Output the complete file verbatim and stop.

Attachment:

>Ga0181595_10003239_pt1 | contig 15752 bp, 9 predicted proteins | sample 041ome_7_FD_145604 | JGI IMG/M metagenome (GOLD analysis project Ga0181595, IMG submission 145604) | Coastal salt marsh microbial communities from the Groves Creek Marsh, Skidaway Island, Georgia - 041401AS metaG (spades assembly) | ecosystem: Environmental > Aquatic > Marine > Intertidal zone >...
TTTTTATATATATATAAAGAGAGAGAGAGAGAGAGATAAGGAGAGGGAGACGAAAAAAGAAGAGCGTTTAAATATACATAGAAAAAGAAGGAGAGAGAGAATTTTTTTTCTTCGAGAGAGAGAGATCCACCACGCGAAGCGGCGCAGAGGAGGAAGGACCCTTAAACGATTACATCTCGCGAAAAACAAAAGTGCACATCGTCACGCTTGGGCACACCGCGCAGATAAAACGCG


>Ga0181595_10003239_pt1 | contig 15752 bp, 9 predicted proteins | sample 041ome_7_FD_145604 | JGI IMG/M metagenome (GOLD analysis project Ga0181595, IMG submission 145604) | Coastal salt marsh microbial communities from the Groves Creek Marsh, Skidaway Island, Georgia - 041401AS metaG (spades assembly) | ecosystem: Environmental > Aquatic > Marine > Intertidal zone >...
TTTTTATATATATATAAAGAGAGAGAGAGAGAGAGATAAGGAGAGGGAGACGAAAAAAGAAGAGCGTTTAAATATACATAGAAAAAGAAGGAGAGAGAGAATTTTTTTTCTTCGAGAGAGAGAGATCCACCACGCGAAGCGGCGCAGAGGAGGAAGGACCCTTAAACGATTACATCTCGCGAAAAACAAAAGTGCACATCGTCACGCTTGGGCACACCGCGCAGATAAAACGCG